Union members at Leeds Metropolitan University have delivered a vote of no confidence in deputy vice-chancellor Professor Sally Glen after claiming their concerns over changes to the academic calendar were being overlooked.
Members of the University and College Union (UCU) voted overwhelmingly – 95 per cent – in favour of the no-confidence vote, it was announced yesterday. (March 4)
The union claims staff have tried to raise concerns that changes to the academic calendar following a curriculum review led by Professor Glen would leave a teaching gap of two months between semester one and semester two.
UCU’s regional official Mark Oley said the concerns related to the introduction of an “employability fortnight” which had added to staff’s workload and disrupted student’s calendars.
The university has, however, hit back at the UCU’s claim and actions.
Dr Paul Smith, deputy vice chancellor for strategic development at Leeds Met, said: “We are very surprised to see this article on the UCU website, the content of which is at odds with the discussions we regularly have with our union officials.
“We have good relations with our trade unions and consult openly on a regular basis on the various challenges facing universities. An extensive consultation on the development of our curriculum and changes to the academic calendar took place with changes approved by our academic board, a representative body of 40 members of staff, with whom ultimate responsibility is vested.”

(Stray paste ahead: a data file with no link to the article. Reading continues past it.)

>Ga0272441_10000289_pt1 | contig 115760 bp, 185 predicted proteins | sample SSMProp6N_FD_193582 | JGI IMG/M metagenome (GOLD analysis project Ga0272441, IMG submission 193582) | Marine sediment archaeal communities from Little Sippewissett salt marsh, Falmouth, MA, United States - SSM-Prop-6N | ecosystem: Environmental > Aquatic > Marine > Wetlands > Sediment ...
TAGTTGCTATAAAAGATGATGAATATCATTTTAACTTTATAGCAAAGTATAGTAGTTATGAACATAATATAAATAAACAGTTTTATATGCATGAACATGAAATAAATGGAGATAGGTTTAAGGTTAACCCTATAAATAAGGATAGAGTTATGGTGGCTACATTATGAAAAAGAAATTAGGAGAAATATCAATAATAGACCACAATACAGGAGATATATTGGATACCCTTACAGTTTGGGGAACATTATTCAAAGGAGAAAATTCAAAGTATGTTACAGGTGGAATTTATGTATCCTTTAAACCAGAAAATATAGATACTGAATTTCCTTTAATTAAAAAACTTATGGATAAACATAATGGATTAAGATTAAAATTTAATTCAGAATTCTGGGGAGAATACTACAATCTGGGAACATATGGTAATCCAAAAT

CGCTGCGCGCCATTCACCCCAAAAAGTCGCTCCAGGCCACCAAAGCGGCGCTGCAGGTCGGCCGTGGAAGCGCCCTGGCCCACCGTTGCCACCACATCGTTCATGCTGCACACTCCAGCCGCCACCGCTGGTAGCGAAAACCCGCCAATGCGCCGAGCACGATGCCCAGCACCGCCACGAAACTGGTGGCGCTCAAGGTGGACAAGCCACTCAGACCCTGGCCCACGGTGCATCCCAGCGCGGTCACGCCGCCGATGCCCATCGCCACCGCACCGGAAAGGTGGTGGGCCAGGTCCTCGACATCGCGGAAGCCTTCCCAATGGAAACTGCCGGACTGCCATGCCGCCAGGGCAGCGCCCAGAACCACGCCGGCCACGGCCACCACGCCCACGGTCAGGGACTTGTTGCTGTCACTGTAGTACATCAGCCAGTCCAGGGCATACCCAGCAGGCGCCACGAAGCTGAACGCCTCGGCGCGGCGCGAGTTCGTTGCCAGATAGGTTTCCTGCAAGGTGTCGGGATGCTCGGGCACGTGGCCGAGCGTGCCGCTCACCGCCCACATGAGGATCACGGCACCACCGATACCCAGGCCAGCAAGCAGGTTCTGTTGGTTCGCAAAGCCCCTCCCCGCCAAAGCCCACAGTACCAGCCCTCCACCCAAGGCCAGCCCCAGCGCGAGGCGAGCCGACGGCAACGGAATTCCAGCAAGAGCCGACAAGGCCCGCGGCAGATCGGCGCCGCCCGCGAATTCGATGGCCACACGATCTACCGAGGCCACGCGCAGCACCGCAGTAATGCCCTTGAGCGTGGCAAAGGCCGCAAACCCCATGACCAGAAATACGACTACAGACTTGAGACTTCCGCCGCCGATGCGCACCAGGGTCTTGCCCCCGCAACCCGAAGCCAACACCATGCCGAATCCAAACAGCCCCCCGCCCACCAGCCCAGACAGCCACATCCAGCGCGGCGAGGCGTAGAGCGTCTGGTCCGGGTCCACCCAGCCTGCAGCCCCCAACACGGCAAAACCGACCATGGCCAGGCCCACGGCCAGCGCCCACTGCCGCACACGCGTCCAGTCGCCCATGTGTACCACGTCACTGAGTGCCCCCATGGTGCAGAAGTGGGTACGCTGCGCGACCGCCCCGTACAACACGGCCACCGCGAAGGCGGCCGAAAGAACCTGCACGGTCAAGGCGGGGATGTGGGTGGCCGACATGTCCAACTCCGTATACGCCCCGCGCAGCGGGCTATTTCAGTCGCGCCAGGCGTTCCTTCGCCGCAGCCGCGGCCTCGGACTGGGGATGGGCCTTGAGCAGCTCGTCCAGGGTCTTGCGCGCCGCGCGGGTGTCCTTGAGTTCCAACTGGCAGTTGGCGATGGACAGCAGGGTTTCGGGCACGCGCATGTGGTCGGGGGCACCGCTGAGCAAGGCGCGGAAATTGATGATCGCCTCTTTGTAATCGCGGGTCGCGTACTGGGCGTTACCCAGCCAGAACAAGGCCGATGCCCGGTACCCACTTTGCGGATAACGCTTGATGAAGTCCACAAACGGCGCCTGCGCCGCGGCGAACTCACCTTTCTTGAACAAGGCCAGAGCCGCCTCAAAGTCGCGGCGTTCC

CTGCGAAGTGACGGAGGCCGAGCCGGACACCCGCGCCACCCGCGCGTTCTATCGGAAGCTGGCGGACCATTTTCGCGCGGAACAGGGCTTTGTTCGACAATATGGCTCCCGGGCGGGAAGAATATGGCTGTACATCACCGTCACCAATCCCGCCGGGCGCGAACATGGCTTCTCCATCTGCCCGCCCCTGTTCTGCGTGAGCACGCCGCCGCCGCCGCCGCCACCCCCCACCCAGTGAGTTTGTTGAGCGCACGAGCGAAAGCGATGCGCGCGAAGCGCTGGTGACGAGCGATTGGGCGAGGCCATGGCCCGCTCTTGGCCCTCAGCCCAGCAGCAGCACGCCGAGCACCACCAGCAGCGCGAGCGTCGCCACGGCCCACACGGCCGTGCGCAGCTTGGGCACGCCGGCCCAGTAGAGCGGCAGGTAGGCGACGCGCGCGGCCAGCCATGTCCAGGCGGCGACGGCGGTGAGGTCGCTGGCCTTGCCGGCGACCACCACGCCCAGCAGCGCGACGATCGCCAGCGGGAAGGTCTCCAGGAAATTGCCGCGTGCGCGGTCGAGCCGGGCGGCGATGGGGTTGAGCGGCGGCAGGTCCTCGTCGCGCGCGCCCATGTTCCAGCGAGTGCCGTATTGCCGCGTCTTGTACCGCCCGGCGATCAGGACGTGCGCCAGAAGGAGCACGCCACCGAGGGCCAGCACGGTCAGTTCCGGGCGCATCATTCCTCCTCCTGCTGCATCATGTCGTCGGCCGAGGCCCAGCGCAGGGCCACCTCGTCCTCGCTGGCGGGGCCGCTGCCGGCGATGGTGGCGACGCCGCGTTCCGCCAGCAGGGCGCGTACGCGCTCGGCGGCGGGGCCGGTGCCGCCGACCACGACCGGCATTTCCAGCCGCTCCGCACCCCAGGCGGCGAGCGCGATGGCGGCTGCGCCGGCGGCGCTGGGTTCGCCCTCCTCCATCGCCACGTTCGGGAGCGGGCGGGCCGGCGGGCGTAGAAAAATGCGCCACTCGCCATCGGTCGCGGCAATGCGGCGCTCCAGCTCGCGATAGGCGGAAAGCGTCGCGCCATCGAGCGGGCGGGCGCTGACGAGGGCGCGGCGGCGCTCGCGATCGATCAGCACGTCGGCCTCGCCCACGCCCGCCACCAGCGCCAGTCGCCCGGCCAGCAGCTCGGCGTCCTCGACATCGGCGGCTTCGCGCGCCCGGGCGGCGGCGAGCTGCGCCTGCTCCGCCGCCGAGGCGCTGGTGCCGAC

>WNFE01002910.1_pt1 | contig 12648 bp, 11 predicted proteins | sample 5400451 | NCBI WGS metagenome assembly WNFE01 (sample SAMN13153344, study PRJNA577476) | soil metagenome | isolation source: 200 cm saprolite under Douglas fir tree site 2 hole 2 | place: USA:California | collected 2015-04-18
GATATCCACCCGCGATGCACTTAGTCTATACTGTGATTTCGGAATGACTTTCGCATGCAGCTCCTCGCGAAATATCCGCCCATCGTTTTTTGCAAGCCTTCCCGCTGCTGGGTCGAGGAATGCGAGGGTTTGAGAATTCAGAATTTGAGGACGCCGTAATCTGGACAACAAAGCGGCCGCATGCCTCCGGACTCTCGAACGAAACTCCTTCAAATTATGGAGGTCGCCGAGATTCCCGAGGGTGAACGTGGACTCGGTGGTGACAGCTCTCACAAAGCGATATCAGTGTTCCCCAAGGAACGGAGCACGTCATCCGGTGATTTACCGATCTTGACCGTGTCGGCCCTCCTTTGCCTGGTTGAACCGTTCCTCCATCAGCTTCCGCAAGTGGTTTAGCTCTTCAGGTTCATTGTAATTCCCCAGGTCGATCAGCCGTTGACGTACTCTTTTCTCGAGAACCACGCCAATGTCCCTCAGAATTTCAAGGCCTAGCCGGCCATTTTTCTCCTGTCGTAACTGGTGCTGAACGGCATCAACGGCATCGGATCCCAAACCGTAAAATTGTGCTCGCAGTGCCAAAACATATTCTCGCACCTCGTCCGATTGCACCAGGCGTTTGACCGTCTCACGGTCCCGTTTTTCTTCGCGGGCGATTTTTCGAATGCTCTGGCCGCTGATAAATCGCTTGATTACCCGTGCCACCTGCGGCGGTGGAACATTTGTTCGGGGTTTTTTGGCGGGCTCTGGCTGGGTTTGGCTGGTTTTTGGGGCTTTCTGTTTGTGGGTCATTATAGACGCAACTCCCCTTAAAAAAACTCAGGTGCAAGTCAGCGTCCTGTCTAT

UCU’s regional official, Mark Oley, said the vote “shows the degree of anger and disappointment at the actions of the deputy vice-chancellor”.
He added: “UCU is not against change, but we do oppose ill-thought through ideas being implemented too quickly without consultation with the people who will be most affected. We have sought to address these issues and concerns with the university but it has refused to listen.”
Leeds Met’s employability and enterprise fortnight offered students more than 600 sessions aimed at boosting their job prospects. A university spokesman said students were able to enhance their CVs and make contact with potential employers.